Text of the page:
Workers covered by health insurance through their companies spend 11.5% of their household income on health insurance premiums and deductibles based on The Commonwealth Fund’s latest report on employee health care costs, Trends in Employer Health Coverage, 2008-2018: Higher Costs for Workers and Their Families.

The topline of this study is that average annual growth in employer premiums rose faster between 2016 and 2017, by about 5% for both single and family plans.

The bottom line for families is that workers’ premium payments grew faster than median incomes did over the ten years 2008 to 2018. Average deductibles also outpaced growth in median income, The Commonwealth Fund found. The first chart illustrates the continued growth of both premiums and deductibles over the past decade.

The U.S. maps break out the household burden of premium contributions and deductibles as a percent of the State’s median household income in 2018.

In 42 States, this percent was over 10% of media household income. For 17 states, these health care costs consumed 12 to 16.5% of household income. Those states are shown in the dark blue shade and were located largely in the southern region of the U.S. from Florida to the southeast as far west as Nevada.

Thus, even with health insurance coverage through jobs, workers are dealing with affordability issues of paying for health care as medical costs take a position crowding out other household spending like housing, utilities, and education.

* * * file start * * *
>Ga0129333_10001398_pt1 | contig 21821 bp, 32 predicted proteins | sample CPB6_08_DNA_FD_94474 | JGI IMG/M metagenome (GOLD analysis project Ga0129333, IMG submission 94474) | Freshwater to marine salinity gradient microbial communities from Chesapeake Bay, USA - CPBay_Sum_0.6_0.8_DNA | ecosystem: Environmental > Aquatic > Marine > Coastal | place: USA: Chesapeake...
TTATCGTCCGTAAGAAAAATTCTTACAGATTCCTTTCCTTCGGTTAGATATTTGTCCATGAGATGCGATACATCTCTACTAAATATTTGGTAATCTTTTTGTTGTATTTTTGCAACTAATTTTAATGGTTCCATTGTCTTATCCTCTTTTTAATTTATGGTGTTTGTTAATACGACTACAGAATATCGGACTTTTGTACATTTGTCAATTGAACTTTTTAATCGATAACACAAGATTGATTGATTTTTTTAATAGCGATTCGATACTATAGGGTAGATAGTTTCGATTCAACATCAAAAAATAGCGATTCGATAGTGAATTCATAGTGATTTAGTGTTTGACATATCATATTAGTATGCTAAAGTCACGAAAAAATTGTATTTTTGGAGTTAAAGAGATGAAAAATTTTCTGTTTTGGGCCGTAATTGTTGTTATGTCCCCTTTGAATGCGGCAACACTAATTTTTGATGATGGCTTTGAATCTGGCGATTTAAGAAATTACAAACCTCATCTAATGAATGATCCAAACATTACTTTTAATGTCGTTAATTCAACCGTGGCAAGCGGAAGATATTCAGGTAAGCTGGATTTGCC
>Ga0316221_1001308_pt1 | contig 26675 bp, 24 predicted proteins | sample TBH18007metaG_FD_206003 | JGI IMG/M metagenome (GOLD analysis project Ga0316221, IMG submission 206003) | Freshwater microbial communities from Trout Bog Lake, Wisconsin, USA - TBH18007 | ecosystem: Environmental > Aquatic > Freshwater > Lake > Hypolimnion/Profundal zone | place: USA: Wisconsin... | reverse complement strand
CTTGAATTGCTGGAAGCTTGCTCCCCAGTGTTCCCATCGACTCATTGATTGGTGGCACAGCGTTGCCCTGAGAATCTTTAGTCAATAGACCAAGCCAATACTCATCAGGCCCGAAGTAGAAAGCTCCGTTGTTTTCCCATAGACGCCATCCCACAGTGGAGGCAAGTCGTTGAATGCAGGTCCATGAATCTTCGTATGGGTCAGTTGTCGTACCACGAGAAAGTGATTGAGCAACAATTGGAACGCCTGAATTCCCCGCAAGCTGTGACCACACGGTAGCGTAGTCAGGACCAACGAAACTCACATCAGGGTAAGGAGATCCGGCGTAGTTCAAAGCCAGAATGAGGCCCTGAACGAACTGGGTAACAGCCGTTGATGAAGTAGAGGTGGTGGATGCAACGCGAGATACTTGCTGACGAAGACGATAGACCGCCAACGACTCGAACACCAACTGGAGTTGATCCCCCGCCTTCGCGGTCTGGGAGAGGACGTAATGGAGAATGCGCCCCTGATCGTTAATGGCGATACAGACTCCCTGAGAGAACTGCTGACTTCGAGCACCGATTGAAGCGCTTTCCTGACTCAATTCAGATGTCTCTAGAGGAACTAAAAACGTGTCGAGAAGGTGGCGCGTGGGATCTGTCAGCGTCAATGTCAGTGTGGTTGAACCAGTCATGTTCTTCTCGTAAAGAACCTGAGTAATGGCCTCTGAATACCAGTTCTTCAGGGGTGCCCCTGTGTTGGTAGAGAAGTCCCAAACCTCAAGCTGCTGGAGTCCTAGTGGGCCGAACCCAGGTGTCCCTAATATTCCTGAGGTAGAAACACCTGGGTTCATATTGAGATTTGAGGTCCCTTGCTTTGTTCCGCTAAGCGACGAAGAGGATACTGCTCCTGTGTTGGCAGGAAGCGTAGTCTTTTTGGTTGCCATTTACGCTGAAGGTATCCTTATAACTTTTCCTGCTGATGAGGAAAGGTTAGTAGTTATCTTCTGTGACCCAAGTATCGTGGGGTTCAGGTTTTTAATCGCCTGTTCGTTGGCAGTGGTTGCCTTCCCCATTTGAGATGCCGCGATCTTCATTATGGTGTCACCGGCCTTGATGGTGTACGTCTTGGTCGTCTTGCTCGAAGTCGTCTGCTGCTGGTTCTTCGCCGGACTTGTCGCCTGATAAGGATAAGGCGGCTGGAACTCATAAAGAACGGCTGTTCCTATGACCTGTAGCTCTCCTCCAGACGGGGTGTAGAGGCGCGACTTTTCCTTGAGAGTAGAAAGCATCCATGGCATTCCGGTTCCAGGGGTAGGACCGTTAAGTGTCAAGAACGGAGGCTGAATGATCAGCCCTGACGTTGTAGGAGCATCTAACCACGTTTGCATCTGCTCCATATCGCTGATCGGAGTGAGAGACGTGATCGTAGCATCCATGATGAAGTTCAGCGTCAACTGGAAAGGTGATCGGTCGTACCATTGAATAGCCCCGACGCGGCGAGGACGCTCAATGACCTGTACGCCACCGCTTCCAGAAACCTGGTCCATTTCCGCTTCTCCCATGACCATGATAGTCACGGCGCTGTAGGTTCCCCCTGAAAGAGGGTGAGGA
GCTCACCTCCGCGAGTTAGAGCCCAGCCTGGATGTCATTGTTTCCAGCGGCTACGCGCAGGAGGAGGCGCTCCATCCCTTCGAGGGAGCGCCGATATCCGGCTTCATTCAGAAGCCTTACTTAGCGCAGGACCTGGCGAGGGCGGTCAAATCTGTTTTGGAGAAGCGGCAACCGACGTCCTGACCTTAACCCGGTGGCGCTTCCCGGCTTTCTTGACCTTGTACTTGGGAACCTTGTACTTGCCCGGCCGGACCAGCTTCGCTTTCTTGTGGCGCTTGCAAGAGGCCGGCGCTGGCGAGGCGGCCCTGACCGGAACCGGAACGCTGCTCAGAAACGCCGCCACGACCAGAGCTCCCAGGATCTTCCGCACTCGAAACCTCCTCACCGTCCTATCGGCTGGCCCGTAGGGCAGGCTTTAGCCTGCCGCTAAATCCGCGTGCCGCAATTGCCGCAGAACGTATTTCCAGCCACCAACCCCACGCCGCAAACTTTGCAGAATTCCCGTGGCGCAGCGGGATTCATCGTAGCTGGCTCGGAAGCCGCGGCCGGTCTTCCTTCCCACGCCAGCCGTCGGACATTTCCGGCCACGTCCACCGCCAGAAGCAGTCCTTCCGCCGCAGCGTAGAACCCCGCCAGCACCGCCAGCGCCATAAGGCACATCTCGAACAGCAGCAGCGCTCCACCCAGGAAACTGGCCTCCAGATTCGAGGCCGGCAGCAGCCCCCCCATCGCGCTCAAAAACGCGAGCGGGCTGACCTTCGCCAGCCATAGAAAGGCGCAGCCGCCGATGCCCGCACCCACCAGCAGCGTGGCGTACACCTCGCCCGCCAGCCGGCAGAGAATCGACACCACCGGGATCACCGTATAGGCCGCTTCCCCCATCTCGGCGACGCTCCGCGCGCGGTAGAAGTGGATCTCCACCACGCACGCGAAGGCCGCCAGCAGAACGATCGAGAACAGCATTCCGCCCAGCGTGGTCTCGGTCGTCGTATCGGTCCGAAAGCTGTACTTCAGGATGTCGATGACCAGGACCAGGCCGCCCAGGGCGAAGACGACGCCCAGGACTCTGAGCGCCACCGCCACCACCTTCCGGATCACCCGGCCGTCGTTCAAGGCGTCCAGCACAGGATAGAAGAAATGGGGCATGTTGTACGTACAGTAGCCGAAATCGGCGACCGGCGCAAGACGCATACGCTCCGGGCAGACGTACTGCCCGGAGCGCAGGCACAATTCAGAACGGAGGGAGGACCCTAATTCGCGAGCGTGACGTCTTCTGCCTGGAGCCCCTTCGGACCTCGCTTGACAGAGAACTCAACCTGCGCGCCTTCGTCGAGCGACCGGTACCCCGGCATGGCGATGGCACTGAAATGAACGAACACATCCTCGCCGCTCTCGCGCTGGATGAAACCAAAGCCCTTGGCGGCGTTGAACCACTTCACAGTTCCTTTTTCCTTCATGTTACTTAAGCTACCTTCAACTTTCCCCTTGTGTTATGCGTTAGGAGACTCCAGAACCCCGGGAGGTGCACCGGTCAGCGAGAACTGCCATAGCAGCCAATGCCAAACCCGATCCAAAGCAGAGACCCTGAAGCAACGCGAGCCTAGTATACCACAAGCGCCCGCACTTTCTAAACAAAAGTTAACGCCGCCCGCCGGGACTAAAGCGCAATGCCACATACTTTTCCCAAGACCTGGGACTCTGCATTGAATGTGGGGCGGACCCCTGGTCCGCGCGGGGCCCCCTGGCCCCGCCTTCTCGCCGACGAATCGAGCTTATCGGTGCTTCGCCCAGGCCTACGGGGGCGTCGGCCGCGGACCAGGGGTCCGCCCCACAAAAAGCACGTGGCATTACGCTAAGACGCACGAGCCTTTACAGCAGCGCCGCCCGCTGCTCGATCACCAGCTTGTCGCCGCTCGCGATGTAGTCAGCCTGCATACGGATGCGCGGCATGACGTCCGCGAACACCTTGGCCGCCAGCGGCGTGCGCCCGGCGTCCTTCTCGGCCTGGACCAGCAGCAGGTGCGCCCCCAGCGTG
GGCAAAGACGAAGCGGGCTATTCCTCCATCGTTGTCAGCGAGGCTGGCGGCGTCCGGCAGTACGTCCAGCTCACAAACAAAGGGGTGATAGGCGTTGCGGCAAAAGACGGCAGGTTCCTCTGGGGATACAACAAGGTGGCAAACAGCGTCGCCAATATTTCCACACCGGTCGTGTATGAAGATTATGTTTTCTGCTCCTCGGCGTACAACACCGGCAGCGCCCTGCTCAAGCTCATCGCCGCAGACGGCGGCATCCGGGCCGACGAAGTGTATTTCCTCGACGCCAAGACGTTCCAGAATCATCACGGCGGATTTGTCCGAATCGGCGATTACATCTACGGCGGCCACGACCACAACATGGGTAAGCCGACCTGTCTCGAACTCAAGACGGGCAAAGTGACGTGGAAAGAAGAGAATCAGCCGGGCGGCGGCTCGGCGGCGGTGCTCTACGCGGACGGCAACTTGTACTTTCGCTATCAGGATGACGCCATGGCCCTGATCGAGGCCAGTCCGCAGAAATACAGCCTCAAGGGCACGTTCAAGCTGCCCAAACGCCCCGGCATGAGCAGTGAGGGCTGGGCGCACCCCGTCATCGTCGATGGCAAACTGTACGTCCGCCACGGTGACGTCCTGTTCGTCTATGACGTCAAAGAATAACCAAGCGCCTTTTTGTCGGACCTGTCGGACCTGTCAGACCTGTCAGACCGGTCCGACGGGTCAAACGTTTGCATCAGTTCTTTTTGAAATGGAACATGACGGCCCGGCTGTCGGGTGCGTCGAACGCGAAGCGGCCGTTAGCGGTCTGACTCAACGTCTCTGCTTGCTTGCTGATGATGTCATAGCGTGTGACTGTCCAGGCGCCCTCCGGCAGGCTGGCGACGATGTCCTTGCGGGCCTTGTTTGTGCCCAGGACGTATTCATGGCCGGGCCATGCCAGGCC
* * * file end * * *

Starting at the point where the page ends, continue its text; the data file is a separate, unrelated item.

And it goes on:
Health Populi’s Hot Points: The Commonwealth Fund’s report bolsters the central premise of my book, HealthConsuming: From Health Consumer to Health Citizen, that the patient-is-the-payor as we approach the new year of 2020.

This third chart comes out of the book, built from data from the Stress in America survey annually conducted by the American Psychological Association. Note that health care stress is felt regardless of income, whether above or below the median family income in America. Health care stress is a mainstream featured in Americans’ collective psyche approaching the 2020 election.

As the graph shows, APA found that many aspects of health care in America stress most people out, from the cost of insurance to medical bills — and changes to health care policy emanating from Washington.

This new year is a U.S. Presidential election which will certainly be a health care election based on voters’ passion for health care as a top issue at the polls in 2018 and 2019. At the same time, health care providers and health plans must embrace patients’ financial health as part of the overall health care experience, which I’ll discuss at the AHIP Consumer Experience and Digital Health Forum in Chicago on 10th December 2019. Financial health for patients-as-payors is part of the overall health/care experience.